# Set a repeating number to 0 within a list

Apologies for the simple nature but can't quite grasp a nice way of doing this.

take a list ~ m0 = Table[RandomInteger[], 20]

{1,1,0,1,0,1,0,0,0,0,1,1,1,1,1,1,1,0,1,1}

I want to send any 1 followed by a 1 to 0 such that the example would go to:

{0,1,0,1,0,1,0,0,0,0,0,0,0,0,0,0,1,0,0,1}

I'm sure there is a quick and elegant way of doing this but it escapes me without a clunky method using ReplaceRepeated[].

Thanks if anyone has a go.

Edit*

Just for reference of timing:

In[27]:= m0
ReplaceRepeated[m0,{s___,1,1,e___} :>  {s,0,1,e}]//AbsoluteTiming
Out[27]= {1,1,0,1,0,1,0,0,0,0,1,1,1,1,1,1,1,0,1,1}
Out[28]= {0.0000940839,{0,1,0,1,0,1,0,0,0,0,0,0,0,0,0,0,1,0,0,1}}


Edit*

Thanks for all the Interesting attempts! Here is the timings when scaled to a bigger list

In[205]:= m0//Length
ReplaceRepeated[m0,{s___,1,1,e___} :>  {s,0,1,e}];//RepeatedTiming
Flatten[Split[m0]/.{x__,1}:>{0{x},1}];//RepeatedTiming
Differences[Append[m0,0]]/.{-1->1,1->0};//RepeatedTiming
First/@(Partition[Append[m0,0],2,1]/.{1,1}->{0,0});//RepeatedTiming
Append[BitShiftRight@@@Partition[m0,2,1],Last@m0];//RepeatedTiming

Out[205]= 500
Out[206]= {0.0020,Null}
Out[207]= {0.0004,Null}
Out[208]= {0.000097,Null}
Out[209]= {0.00036,Null}
Out[210]= {0.00020,Null}

• Related: (148134) Jul 5, 2018 at 20:46

f1 = Flatten[Split[#] /. {x__, 1} :> {0{x} , 1}]&;
f1 @ m0


{0, 1, 0, 1, 0, 1, 0, 0, 0, 0, 0, 0, 0, 0, 0, 0, 1, 0, 0, 1}

Also

f2 = Differences[Append[#, 0]] /. {-1 -> 1, 1 -> 0}&;
f2 @ m0


{0, 1, 0, 1, 0, 1, 0, 0, 0, 0, 0, 0, 0, 0, 0, 0, 1, 0, 0, 1}

Update: Inspired by Mr.Wizard's post, an alternative way to use Differences:

f3 = 1 - UnitStep @ Differences @ Append[#, 0]&
f3 @ m0


{0, 1, 0, 1, 0, 1, 0, 0, 0, 0, 0, 0, 0, 0, 0, 0, 1, 0, 0, 1}

f4 = 1 - UnitStep @ Subtract[Rest @ Append[#, 0] , #]&
f4 @ m0


{0, 1, 0, 1, 0, 1, 0, 0, 0, 0, 0, 0, 0, 0, 0, 0, 1, 0, 0, 1}

Timings:

f5 = First /@ (Partition[Append[#, 0], 2, 1] /. {1, 1} -> {0, 0}) &; (* Fred Simons *)
f6 = Append[BitShiftRight @@@ Partition[#, 2, 1], Last @ #] &; (* march *)
f7 = Ramp @ ListCorrelate[{1, -1}, #, 1, 0] &; (* Mr. Wizard *)
f8 = Ramp @ Differences[-Append[#, 0]] &; (* Mr. Wizard *)
f9 = FixedPoint[SequenceReplace[{1, 1} -> Sequence[0, 1]], #] &; (* Pillsy*)
f10 = Append[BitShiftRight[Most[#], Rest[#]], Last[#]] &; (*march*)

SeedRandom[1]
m0 = RandomInteger[1, 5*^5];
functions = {f1, f2, f3, f4, f5, f6, f7, f8, f9, f10};
labels = {"f1", "f2", "f3", "f4", "f5", "f6", "f7", "f8", "f9", "f10"};
{timings, results} = ConstantArray[1, {2, 10}];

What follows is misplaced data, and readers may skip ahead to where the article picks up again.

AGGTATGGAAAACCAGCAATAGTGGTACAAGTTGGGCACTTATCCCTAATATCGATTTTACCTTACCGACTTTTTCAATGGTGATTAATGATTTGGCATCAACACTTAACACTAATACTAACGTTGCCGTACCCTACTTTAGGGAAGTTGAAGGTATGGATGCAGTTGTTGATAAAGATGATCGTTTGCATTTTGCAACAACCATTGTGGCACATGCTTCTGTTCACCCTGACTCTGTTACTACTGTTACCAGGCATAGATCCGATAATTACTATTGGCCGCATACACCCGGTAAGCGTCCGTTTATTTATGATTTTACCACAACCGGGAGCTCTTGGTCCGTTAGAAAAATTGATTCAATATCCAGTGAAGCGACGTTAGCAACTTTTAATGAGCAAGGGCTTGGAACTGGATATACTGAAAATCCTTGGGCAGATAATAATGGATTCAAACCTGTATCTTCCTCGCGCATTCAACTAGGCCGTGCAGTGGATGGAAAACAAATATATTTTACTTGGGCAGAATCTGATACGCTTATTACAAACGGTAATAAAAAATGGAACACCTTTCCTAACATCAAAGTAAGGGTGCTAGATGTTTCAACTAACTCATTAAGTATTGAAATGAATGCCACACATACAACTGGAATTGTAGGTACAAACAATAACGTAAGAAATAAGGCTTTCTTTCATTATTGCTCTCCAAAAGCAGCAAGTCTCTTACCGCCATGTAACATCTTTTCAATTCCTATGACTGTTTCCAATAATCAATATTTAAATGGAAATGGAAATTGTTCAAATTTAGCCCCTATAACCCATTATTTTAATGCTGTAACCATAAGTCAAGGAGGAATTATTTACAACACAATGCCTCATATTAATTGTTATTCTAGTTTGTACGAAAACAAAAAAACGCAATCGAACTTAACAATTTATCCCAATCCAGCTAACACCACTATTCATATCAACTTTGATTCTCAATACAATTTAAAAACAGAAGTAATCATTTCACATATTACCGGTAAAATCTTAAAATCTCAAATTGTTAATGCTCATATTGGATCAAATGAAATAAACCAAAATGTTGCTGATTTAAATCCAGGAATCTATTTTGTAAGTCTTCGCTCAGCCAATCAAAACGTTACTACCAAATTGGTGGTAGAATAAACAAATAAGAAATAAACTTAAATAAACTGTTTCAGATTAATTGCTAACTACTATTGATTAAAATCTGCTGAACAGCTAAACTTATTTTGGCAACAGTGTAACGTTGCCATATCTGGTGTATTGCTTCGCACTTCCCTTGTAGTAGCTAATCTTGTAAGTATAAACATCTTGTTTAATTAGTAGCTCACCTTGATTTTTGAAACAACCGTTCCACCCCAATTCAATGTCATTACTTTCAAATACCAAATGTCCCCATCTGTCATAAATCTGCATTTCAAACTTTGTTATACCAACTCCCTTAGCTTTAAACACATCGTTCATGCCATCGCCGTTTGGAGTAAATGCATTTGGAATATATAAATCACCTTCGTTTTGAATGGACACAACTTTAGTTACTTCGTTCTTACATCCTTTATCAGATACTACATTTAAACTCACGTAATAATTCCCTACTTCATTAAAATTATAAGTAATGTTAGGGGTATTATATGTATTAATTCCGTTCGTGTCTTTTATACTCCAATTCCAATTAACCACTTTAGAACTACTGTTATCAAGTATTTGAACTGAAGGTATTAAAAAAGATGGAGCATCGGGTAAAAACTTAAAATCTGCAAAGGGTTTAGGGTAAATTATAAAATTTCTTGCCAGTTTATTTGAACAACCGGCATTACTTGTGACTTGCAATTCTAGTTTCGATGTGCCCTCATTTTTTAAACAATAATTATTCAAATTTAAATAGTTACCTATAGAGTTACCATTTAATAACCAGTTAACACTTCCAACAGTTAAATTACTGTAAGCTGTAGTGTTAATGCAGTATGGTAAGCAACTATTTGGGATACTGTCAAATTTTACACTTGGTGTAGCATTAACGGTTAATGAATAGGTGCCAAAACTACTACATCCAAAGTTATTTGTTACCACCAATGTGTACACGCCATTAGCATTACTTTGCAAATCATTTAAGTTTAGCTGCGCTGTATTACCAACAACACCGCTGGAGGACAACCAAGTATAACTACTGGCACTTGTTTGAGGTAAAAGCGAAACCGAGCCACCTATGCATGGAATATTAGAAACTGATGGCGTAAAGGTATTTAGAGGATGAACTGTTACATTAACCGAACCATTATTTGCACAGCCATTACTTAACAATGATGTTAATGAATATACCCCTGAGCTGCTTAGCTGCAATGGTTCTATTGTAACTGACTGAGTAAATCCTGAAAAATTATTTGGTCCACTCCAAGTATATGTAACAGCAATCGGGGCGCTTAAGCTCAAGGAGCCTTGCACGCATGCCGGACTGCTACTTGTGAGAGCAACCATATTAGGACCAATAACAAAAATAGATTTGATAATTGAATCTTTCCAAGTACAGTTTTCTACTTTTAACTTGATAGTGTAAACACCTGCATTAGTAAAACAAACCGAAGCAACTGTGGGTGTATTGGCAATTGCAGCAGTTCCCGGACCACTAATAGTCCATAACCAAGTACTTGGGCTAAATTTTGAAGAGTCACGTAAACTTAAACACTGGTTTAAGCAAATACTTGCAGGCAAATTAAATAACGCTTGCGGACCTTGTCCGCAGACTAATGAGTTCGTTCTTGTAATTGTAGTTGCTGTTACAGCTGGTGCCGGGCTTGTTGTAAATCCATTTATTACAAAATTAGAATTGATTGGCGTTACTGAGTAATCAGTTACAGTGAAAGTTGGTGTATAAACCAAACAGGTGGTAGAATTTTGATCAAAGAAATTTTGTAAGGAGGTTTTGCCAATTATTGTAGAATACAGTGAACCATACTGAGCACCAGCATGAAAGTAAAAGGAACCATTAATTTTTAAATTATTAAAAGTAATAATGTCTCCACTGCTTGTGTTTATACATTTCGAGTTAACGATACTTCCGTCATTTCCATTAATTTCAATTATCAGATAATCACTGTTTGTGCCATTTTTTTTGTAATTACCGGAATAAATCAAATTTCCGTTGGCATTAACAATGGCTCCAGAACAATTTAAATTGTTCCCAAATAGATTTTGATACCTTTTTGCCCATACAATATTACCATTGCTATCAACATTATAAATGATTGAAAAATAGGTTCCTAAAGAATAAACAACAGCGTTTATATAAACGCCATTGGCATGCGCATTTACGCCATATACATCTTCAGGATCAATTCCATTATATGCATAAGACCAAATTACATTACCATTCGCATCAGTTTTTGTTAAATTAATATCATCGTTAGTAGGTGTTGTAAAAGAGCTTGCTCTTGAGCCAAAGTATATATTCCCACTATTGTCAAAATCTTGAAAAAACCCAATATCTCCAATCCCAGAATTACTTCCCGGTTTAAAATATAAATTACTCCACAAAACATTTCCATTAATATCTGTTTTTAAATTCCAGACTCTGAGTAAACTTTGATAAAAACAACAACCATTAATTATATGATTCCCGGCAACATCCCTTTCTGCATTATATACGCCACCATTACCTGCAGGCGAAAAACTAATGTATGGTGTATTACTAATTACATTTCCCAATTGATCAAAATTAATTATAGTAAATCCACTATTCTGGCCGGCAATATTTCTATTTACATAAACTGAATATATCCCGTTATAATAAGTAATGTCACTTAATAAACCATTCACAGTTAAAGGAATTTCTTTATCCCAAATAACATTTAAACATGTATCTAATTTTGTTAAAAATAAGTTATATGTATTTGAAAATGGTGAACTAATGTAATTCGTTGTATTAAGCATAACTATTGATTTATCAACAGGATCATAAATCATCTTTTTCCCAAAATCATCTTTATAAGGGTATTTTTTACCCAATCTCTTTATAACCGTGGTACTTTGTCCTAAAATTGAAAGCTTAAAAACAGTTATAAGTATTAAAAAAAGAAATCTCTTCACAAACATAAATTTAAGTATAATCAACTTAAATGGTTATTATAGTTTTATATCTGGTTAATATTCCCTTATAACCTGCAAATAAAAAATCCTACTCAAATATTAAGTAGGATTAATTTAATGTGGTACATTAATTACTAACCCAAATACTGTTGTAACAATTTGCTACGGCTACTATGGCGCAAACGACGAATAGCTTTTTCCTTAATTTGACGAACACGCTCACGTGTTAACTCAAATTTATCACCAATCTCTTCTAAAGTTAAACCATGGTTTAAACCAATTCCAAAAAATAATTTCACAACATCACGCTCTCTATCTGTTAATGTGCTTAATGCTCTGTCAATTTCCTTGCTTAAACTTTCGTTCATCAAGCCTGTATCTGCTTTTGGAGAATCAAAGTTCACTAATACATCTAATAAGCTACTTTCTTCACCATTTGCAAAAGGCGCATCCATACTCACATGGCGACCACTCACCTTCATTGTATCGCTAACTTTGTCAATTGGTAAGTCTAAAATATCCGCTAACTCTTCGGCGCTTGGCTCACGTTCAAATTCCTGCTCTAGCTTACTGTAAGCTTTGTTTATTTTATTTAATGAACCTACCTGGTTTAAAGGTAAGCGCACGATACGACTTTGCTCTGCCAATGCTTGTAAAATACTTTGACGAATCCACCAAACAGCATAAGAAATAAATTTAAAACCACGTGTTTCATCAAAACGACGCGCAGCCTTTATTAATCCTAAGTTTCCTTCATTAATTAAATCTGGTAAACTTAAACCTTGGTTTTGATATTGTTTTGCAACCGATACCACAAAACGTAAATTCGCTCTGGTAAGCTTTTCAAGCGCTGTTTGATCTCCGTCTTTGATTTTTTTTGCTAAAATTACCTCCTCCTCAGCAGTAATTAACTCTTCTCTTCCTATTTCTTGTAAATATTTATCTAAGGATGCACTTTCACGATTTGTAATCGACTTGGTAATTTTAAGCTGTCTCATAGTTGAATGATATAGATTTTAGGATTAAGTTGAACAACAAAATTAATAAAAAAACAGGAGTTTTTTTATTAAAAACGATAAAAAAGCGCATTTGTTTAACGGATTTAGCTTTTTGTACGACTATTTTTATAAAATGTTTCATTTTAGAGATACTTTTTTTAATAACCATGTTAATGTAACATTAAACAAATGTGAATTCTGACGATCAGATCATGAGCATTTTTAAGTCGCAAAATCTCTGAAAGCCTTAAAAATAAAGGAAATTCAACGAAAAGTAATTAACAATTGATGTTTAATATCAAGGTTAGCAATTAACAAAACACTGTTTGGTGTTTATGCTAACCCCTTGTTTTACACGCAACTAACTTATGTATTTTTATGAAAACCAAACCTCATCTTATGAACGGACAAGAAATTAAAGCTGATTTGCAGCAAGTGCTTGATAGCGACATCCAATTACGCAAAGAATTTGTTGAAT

Table[timings[[i]] = First[RepeatedTiming[results[[i]] = functions[[i]][m0];]], {i, 10}];

Grid[Prepend[SortBy[Transpose[{labels, functions, timings}], Last],
{"function", SpanFromLeft, "timing"}], Dividers -> All]


All except f9 produce the same result:

Equal @@ results


False

 Equal @@ results[[{1,2,3,4,5,6,7,8,10}]]


True

• Nice work. I didn't expect Subtract to be faster than Differences; that didn't use to be the case I believe. Jul 6, 2018 at 13:02
• "Your approach took too long to benchmark," is always a bad sign. Jul 6, 2018 at 20:15
• @Mr.Wizard, there was a recent post where timing comparisons of several functions were quite different in v9 vs v11 (can't find the link now).
– kglr
Jul 6, 2018 at 21:43
• @Pillsy, I have had quite a few of those:)
– kglr
Jul 6, 2018 at 22:38
• It's worth adding the version of mine that @lasenH made faster, if you want! Jul 7, 2018 at 20:18

Another one, not as nice as those of @kglr:

First /@ (Partition[Append[m0, 0], 2,1] /. {1,1}->{0,0})

(* {0,1,0,1,0,1,0,0,0,0,0,0,0,0,0,0,1,0,0,1} *)


Since it appears you are interested in performance I think you'll want to avoid replacements like /. {-1 -> 1, 1 -> 0} and use fast numeric functions instead.

Ramp @ ListCorrelate[{1, -1}, m0, 1, 0]

Ramp @ Differences[-Append[m0, 0]]      (* based on kglr's answer *)


Please also use a larger set like m0 = RandomInteger[1, 5*^5] so differences are not lost in noise.

If you are using a version before 11.0 when Ramp was introduced you can use:

Ramp = # * UnitStep@# &;

• Thanks, Nice! Interesting method but what is the variable big? Apologies if I've missed something. Jul 5, 2018 at 23:52
• @AwkwardPanda sorry, mistake from my own testing. Jul 6, 2018 at 0:40

There's a slightly clunky way to do it with the new SequenceReplace function:

SequenceReplace[m0,
seq : {1 .., 1} :> Apply[Sequence, PadLeft[{1}, Length[seq]]]]
(* {0, 1, 0, 1, 0, 1, 0, 0, 0, 0, 0, 0, 0, 0, 0, 0, 1, 0, 0, 1} *)


This one isn't going to run any races either (it's twice as slow as @kglr's f5 above, on my machine) but at least it's not too slow to benchmark:

f9 = FixedPoint[SequenceReplace[{1, 1} -> Sequence[0, 1]], #1] &;
f9[m0]
(* {0, 0, 0, 1, 0, 1, 0, 0, 0, 1, 0, 0, 0, 1, 0, 1, 0, 1, 0, 0} *)

• (+1) i tried almost everything else with SequenceReplace:)
– kglr
Jul 4, 2018 at 22:47

This should work.

Append[BitShiftRight @@@ Partition[m0, 2, 1], Last@m0]


Edit: a faster version based on a comment by lasenH:

Append[BitShiftRight[Most[m0], Rest[m0]], Last[m0]]

• Append[BitShiftRight[Most[m0], Rest[m0]], Last[m0]] is an order of magnitude faster Jul 5, 2018 at 14:53
• @lasenH. Thanks for that. That's great! I'll edit the post. Jul 7, 2018 at 20:14
list = {1, 1, 0, 1, 0, 1, 0, 0, 0, 0, 1, 1, 1, 1, 1, 1, 1, 0, 1, 1};


Using SequenceSplit (new in 11.3)

Flatten @ SequenceSplit[list, x : {1 ..} :> {Table[0, Length[x] - 1], 1}]


{0, 1, 0, 1, 0, 1, 0, 0, 0, 0, 0, 0, 0, 0, 0, 0, 1, 0, 0, 1}

list = {1, 1, 0, 1, 0, 1, 0, 0, 0, 0, 1, 1, 1, 1, 1, 1, 1, 0, 1, 1};


Using SequenceCases:

patts = {s : {1 ..} :> PadLeft[{1}, Length[s]], s : {0 ..} :> s};

Flatten[Riffle @@ Map[SequenceCases[list, #] &, patts]]

(*{0, 1, 0, 1, 0, 1, 0, 0, 0, 0, 0, 0, 0, 0, 0, 0, 1, 0, 0, 1}*)